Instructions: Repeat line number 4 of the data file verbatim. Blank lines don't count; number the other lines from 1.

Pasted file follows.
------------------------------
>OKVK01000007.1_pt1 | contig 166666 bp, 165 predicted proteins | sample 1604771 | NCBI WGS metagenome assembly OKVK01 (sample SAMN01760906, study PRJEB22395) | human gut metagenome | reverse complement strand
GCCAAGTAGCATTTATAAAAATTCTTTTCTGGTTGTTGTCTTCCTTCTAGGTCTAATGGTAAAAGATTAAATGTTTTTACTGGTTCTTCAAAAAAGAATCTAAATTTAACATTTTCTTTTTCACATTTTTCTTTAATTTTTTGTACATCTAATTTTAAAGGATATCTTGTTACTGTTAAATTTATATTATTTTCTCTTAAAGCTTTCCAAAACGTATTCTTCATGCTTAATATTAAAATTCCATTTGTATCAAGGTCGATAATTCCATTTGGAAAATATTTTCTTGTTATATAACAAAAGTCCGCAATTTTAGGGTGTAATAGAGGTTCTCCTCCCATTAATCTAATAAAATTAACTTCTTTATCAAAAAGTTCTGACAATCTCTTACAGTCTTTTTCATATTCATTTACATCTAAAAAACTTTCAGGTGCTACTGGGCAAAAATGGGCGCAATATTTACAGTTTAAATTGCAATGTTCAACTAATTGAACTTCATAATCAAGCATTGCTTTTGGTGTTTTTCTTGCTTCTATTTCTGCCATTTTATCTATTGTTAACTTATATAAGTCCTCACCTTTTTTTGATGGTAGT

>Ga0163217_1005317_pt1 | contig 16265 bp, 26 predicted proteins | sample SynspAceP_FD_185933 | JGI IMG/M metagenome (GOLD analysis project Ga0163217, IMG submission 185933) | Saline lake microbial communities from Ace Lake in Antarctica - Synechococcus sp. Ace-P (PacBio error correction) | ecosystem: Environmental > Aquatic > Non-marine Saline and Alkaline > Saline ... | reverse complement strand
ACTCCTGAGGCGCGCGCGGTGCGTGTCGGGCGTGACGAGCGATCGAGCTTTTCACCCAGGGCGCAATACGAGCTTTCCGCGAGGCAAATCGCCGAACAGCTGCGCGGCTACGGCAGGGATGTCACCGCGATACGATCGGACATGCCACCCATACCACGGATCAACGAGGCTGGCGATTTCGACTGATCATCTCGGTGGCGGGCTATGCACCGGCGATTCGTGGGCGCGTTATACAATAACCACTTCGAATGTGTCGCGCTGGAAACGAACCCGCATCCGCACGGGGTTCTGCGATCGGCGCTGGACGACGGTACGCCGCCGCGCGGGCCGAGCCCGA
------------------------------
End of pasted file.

ACTCCTGAGGCGCGCGCGGTGCGTGTCGGGCGTGACGAGCGATCGAGCTTTTCACCCAGGGCGCAATACGAGCTTTCCGCGAGGCAAATCGCCGAACAGCTGCGCGGCTACGGCAGGGATGTCACCGCGATACGATCGGACATGCCACCCATACCACGGATCAACGAGGCTGGCGATTTCGACTGATCATCTCGGTGGCGGGCTATGCACCGGCGATTCGTGGGCGCGTTATACAATAACCACTTCGAATGTGTCGCGCTGGAAACGAACCCGCATCCGCACGGGGTTCTGCGATCGGCGCTGGACGACGGTACGCCGCCGCGCGGGCCGAGCCCGA